Donald Trump becoming next US president is a bigger risk to the world than jihadi terrorism and Brexit, according to the Economist Intelligence Unit

Jessica Morris
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US Republican presidential candidate came in at number six (Source: Getty)

China's economy experiencing a sharper-than-expected slowdown is the world's biggest risk, according to the wonks over at the Economist Intelligence Unit.

"If China's economy slows by more than we currently expect, it will further feed the ongoing global commodity price slump, with a hugely detrimental impact on those Latin American, Middle Eastern and Sub-Saharan African states that had benefited from the earlier Chinese-driven boom in commodity prices," it said.

This was followed by a "chilling effect" of Russia's interventions in Ukraine and Syria on its relations with the West.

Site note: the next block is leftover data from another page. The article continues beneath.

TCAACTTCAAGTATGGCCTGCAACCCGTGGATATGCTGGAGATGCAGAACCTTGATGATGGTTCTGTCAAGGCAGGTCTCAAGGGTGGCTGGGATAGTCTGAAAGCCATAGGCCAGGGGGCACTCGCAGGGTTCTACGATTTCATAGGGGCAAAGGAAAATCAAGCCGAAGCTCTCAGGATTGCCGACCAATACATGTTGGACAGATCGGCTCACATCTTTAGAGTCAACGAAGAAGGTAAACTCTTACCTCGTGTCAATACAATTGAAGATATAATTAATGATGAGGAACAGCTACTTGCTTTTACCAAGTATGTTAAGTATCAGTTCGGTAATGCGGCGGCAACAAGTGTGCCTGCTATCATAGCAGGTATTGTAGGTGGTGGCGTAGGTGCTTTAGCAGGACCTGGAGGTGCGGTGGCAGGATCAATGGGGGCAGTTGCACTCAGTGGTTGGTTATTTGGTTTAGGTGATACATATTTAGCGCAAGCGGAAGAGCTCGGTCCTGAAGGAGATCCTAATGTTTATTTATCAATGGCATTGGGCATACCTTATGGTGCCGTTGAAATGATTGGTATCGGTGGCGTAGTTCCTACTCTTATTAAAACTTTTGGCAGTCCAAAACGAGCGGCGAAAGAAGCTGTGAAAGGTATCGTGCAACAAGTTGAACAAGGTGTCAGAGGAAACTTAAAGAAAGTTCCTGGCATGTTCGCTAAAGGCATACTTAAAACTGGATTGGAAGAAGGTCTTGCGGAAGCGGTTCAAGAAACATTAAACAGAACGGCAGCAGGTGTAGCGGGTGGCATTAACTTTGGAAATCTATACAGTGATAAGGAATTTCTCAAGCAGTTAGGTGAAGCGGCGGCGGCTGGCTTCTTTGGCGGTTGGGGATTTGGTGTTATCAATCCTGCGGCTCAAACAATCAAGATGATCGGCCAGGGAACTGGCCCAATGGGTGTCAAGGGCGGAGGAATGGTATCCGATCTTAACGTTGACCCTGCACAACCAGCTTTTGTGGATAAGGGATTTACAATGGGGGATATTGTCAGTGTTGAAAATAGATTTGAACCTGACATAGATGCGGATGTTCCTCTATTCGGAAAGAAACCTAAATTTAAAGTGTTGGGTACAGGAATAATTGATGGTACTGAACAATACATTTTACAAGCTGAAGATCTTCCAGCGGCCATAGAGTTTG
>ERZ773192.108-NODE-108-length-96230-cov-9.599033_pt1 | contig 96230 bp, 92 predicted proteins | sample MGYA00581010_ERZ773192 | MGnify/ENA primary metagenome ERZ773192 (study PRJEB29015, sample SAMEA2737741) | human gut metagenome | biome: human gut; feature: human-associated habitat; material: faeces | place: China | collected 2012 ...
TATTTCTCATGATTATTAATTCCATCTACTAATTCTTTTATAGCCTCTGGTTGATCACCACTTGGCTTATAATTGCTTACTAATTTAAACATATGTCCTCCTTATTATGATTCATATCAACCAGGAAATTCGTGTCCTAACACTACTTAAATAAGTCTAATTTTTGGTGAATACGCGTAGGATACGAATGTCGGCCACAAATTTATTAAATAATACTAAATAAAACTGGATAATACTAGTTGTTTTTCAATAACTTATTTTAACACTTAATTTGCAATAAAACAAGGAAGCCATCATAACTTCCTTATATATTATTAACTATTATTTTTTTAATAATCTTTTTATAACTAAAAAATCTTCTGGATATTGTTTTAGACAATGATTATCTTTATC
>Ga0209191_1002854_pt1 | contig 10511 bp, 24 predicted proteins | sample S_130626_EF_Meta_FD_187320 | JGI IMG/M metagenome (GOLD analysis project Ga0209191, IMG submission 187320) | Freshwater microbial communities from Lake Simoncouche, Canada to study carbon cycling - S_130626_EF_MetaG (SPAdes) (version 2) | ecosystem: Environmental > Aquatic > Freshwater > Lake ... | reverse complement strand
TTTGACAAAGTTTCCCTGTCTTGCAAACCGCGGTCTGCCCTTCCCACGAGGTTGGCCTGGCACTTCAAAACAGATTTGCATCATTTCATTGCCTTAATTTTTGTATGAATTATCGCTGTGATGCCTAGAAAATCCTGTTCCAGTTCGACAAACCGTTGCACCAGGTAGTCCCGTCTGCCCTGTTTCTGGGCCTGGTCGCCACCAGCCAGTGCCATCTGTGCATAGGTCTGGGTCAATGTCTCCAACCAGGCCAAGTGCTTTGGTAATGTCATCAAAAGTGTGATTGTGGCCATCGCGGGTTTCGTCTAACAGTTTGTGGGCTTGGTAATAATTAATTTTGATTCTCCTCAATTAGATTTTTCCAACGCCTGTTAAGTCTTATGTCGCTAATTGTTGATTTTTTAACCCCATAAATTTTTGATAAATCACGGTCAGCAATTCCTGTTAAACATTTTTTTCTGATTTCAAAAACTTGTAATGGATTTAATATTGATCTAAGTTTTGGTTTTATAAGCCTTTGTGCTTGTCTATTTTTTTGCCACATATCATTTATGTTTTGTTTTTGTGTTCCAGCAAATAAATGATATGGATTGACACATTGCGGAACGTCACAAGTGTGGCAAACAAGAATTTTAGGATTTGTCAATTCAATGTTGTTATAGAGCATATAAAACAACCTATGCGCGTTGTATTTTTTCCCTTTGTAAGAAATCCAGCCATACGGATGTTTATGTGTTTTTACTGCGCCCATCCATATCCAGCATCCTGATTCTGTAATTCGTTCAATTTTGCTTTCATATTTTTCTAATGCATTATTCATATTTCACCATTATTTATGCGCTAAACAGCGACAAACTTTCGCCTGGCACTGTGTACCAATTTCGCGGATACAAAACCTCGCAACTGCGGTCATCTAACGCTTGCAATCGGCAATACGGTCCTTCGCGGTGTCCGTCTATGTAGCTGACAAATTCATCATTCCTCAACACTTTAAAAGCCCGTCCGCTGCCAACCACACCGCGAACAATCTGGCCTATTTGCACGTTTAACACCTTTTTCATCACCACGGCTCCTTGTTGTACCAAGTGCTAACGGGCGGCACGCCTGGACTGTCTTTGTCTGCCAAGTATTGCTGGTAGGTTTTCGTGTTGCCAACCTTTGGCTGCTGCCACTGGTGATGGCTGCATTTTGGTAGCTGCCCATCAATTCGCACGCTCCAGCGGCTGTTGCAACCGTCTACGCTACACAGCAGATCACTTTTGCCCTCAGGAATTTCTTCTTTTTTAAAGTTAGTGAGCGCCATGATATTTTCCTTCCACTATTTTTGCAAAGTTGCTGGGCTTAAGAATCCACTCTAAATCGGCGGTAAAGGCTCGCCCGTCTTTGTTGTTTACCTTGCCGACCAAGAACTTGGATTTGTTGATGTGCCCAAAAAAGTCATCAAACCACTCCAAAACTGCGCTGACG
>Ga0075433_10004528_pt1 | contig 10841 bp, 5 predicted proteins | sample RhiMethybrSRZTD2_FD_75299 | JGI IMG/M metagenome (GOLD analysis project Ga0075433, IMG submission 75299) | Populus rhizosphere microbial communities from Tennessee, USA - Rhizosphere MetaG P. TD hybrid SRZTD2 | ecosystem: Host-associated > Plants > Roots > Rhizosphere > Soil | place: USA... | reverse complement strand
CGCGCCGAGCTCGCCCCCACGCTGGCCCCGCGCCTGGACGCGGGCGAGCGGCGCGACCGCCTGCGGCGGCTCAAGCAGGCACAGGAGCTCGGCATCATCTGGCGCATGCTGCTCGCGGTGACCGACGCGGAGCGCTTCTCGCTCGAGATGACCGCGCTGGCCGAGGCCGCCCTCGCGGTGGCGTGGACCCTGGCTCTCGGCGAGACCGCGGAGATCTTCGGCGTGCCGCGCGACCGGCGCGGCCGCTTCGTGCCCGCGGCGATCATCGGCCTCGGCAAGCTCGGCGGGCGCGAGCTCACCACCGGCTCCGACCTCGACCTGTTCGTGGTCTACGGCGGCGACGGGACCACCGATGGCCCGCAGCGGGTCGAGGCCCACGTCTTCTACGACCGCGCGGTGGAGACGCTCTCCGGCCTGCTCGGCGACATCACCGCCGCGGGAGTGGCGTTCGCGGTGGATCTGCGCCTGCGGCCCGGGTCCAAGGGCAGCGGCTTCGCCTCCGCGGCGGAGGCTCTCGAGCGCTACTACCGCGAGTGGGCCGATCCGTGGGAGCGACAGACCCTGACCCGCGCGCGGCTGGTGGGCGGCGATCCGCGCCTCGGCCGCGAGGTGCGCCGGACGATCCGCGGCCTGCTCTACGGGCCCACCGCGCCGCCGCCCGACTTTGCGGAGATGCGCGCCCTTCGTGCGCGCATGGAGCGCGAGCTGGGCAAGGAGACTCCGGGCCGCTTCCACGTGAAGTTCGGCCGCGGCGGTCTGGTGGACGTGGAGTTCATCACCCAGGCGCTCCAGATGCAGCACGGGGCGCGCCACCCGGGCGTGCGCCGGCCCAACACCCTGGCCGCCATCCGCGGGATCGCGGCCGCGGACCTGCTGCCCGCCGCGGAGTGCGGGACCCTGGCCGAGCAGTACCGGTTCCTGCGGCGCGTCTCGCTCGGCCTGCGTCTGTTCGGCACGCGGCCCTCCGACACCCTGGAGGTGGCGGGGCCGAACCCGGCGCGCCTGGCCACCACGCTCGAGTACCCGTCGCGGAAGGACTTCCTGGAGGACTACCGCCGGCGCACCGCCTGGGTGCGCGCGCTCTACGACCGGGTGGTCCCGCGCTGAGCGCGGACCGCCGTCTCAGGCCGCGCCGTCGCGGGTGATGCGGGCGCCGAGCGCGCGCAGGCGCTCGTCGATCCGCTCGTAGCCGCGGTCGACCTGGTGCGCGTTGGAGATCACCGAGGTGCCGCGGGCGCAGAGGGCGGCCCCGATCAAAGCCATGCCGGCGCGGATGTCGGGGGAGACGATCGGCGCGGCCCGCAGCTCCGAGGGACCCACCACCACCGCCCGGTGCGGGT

A deeper divide the two world powers could threaten a whole host of key global policies such as jihadi counter-terrorism and combating global warning, the Economist Intelligence Unit said.

Chaos in the world's currency markets leading to an emerging market corporate debt crisis, possibly requiring governments in several economies to step in to shield their banks from the fallout, was also flagged.

Over in Europe, the unit warned of rising pressures prompting the European Union to fracture and a "Grexit" bringing about the end of the Eurozone.

Controversial Republican candidate Donald Trump sweeping to victory in this year's US presidential elections made it into sixth place.

It said he's been exceptionally hostile to free trade, repeatedly described China as a "currency manipulator" as well as taking a very right-wing stance on the Middle East.

The Economist Intelligence Unit forecasting and advisory service warned that a Trump victory would be particularly risky in the event of a terrorist attack on US soil or a sudden economic downturn.

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